Archaeologists have discovered a unique Copper Age burial containing 140 pieces of amber jewelry on the shores of Lake Onega in the Republic of Karelia, northwestern Russia. The grave dates to around 3400 B.C., and no other burials from this period have been found in Karelia or its neighboring regions in northwestern Russia containing anything close to this much amber.
A team from Petrozavodsk State University (PetrSU) made the find while surveying sites of prehistoric settlements on the western shore of the lake. The grave is a narrow oval pit that was covered in red ochre paint for ritual reasons. Inside the grave an assortment of pendants, buttons and discs made of Baltic amber were unearthed. Some of these types are so rare they were only known from single discoveries in the Eastern Baltic before now, and those were found in ancient settlements, not in a funerary context.
Along the edges of the burial pit, amber ornaments were deposited thickly in two tiers. In the center, they were face down in rows. They had originally been stitched to a leather cape draped over the body. When the leather rotted away, the amber pieces remained in place.
Small flint chips flaked off in the production of tools were placed on the body. Archaeologists believe the lithic deposits were meant to symbolize weapons like arrowheads and knives. There is no local source of flint in Karelia and the amber was also non-local, coming from the Eastern Baltic region, so these materials in the grave can only have been acquired through trade networks.
No other graves have been found at the site, which is another way in which this burial is unique.
Since the Mesolithic era, in the forest belt of Europe, ancient people buried the dead in ancestral cemeteries. The burial with rich grave goods found in the vicinity of Petrozavodsk is a single one. In addition, some of the discovered amber jewelry found in the grave had not been found in Eastern Europe before. It is possible that a trader from the Eastern Baltic States was buried in the grave, who arrived on the western shore of Lake Onega to acquire (in exchange for amber) slate chopping tools. Workshops for the production of slate axes and adzes are currently being investigated by the university expedition just next to the burial site.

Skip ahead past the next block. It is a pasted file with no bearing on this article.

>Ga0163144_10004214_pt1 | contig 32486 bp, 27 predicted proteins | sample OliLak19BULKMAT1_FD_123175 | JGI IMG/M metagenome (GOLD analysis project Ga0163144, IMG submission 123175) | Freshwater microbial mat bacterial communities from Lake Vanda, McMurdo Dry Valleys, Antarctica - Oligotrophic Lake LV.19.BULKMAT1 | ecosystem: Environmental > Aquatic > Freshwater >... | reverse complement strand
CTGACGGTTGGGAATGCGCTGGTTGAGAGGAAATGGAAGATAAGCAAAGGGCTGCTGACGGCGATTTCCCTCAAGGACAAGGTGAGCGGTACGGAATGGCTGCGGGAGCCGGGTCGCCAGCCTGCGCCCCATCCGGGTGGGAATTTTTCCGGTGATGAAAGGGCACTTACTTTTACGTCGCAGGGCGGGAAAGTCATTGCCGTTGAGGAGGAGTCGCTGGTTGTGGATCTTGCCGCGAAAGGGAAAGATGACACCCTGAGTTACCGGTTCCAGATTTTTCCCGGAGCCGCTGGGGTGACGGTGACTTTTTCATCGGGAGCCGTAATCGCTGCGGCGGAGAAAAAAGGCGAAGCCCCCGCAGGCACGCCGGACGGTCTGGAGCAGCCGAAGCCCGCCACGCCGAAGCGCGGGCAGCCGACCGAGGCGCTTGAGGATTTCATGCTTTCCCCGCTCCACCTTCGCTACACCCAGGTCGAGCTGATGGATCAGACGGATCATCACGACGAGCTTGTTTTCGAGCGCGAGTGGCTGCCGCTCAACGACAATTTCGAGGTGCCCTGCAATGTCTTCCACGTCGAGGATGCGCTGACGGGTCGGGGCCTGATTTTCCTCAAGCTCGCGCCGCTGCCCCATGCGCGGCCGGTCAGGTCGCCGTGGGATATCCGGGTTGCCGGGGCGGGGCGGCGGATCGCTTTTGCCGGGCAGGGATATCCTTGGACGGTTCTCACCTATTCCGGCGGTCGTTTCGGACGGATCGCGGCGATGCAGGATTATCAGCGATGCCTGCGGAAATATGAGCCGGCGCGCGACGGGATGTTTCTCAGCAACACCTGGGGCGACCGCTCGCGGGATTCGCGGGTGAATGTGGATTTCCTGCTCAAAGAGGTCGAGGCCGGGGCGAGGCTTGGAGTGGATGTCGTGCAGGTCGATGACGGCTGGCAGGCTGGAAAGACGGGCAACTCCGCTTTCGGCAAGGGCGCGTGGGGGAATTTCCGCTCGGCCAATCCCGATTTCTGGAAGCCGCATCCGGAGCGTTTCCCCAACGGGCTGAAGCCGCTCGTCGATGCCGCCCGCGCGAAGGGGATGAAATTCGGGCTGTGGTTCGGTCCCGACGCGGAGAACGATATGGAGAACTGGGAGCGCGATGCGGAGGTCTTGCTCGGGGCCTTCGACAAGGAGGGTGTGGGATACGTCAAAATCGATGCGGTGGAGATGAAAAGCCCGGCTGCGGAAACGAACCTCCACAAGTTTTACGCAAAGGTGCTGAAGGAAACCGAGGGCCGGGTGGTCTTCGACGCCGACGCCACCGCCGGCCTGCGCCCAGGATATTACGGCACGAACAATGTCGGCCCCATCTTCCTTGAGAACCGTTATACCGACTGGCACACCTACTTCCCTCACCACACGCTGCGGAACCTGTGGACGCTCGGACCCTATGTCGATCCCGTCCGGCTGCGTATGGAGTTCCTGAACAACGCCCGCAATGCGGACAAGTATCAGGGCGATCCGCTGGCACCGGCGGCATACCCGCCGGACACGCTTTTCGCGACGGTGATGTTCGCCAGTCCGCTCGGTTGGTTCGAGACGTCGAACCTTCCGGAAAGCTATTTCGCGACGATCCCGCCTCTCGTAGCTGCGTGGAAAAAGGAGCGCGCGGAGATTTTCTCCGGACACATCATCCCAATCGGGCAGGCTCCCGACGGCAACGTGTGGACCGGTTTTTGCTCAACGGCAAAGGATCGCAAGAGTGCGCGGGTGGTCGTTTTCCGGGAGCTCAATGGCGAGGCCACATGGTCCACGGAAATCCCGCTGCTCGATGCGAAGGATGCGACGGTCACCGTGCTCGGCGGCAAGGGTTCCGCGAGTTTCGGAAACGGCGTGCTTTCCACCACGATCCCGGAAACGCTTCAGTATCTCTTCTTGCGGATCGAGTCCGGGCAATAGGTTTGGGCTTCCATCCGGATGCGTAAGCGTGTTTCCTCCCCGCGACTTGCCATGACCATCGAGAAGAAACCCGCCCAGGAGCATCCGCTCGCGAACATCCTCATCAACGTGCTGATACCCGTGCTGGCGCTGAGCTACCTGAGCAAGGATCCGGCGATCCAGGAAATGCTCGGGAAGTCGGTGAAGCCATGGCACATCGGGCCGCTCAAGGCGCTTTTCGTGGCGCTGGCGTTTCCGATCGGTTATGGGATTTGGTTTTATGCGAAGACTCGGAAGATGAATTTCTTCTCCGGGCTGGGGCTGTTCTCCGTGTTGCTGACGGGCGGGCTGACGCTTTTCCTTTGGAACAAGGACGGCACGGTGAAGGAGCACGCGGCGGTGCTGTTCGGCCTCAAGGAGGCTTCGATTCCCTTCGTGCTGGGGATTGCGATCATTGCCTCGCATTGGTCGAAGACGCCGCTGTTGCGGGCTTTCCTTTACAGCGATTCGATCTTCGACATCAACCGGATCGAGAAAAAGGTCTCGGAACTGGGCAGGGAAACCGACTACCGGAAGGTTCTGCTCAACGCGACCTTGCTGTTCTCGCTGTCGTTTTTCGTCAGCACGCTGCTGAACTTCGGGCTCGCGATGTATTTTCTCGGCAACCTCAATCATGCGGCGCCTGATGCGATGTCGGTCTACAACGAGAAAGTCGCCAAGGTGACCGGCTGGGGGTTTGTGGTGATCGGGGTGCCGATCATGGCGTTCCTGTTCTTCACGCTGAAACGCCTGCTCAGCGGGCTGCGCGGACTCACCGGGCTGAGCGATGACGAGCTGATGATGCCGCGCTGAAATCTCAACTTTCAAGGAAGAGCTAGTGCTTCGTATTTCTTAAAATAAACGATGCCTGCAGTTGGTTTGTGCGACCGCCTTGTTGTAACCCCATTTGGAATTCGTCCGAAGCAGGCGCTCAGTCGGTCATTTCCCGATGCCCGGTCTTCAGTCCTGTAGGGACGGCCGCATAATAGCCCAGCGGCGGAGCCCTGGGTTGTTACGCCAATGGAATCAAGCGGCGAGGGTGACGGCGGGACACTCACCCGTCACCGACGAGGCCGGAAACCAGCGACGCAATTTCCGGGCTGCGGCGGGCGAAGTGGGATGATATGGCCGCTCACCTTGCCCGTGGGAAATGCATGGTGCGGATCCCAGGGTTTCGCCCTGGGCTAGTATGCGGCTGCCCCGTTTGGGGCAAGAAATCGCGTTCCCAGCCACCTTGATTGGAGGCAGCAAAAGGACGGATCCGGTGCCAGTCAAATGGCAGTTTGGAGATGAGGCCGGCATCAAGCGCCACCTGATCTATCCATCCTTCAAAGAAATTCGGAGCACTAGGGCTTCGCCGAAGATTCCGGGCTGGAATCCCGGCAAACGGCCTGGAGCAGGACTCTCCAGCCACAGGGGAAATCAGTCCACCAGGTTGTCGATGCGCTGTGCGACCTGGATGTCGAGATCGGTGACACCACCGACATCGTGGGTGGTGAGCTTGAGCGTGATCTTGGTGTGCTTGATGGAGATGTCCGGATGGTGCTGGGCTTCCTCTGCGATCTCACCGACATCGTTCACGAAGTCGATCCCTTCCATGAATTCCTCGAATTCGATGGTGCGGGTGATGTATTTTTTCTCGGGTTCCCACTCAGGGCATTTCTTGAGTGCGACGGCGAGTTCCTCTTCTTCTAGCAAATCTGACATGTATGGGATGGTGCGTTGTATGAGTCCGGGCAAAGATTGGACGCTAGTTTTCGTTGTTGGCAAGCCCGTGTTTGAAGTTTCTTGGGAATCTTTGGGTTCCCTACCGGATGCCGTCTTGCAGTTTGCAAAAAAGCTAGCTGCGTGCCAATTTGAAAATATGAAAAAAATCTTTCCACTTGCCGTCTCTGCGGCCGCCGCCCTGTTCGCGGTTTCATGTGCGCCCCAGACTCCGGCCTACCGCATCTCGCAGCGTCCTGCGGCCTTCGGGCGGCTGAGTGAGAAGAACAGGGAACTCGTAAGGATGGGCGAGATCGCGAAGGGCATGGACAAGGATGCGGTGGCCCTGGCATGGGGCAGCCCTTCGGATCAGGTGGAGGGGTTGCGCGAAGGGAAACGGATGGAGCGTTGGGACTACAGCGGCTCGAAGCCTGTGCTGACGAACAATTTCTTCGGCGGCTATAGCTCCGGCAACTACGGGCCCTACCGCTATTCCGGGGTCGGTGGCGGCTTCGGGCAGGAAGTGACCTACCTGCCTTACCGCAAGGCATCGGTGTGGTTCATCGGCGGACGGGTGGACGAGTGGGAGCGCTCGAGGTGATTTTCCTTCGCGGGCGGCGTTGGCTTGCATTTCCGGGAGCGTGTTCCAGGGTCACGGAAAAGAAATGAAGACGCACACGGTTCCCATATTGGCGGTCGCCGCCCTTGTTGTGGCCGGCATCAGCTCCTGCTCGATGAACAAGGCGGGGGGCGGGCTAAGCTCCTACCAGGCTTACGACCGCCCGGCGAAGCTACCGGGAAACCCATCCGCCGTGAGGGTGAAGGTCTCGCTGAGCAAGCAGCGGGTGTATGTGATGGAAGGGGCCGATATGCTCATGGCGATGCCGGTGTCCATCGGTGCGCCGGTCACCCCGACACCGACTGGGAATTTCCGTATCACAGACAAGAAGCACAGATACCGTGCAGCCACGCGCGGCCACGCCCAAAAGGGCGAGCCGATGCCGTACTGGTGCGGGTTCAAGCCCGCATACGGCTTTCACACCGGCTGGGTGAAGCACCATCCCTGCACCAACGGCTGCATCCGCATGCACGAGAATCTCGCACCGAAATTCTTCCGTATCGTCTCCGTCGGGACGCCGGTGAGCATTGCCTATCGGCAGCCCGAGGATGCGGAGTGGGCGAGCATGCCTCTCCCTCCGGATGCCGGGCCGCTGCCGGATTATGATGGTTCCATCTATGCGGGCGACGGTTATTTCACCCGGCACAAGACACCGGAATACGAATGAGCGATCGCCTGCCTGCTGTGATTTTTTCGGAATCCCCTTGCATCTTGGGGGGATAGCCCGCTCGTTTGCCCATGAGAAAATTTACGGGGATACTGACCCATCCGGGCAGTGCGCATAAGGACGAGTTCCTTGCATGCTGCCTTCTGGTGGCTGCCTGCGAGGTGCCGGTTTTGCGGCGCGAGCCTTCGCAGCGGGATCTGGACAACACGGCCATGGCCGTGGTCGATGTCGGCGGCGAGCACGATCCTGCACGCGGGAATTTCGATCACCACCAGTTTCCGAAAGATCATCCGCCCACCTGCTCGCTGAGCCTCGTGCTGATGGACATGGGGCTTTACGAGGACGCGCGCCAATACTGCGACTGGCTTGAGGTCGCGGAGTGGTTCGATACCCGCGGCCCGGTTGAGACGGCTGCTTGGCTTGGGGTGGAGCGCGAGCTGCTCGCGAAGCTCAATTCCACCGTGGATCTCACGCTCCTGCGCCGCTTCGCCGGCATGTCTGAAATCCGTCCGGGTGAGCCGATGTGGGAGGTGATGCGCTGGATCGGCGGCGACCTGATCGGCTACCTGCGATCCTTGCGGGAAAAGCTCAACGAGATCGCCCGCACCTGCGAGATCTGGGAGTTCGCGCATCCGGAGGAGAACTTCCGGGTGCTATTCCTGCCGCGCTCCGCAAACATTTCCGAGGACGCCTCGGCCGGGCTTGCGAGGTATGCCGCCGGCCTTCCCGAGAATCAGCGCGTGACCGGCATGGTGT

The burial discovered by the PetrSU expedition testifies to the formation of the so-called “prestigious” primitive economy among primitive people living in Northern Europe, in which jewelry and especially valuable tools were made to maintain the high social status of their owners. Various jewelry and other prestigious items accumulated by some noble hunters are currently found by archaeologists usually in burials.
The “amber” burial discovered by the expedition of Petrozavodsk University testifies to the strong ties of the ancient population of Karelia with the tribes that lived on the southern coast of the Baltic Sea.
One thought on “Copper Age amber burial found in Karelia”
The 5.4K years ago is roughly, when poor Ötzi was shot on the Similaun.
Then, 3.4K years ago, Baltic amber beads went down with the Uluburun shipwreck south of Anatolia. In Mycenae in Greece rather massive Baltic amber beads had been buried, now to be seen in Athens, there was a Baltic amber lion head found in what today is Syria..
Prehistoric trade routes between Northern and Southern Europe were often defined by amber trade, referred to as the “Amber Road(s)”.
Much later, however, Herodotus –who visited the Black Sea himself, but seemingly never made it to the Baltic– lets us know in Bk. III,115:
“…neither do I accept the tale that there is a river called in Barbarian tongue Eridanos, flowing into the sea which lies towards the North Wind, whence it is said that amber comes; nor do I know of the real existence of “Tin Islands” from which tin comes to us: for first the name Eridanos itself is Hellenic and does not belong to a Barbarian speech, but was invented […] secondly I am not able to hear from any one who has been an eye-witness […] that there is a sea on the other side of Europe. However that may be, tin and amber certainly come to us from the extremity of Europe.”
On top of all that, Ptolemy’s version of the routes from the Black Sea up to the Baltic Sea. Karelia would be in the upper right hand corner and is marked as “terra incognita”: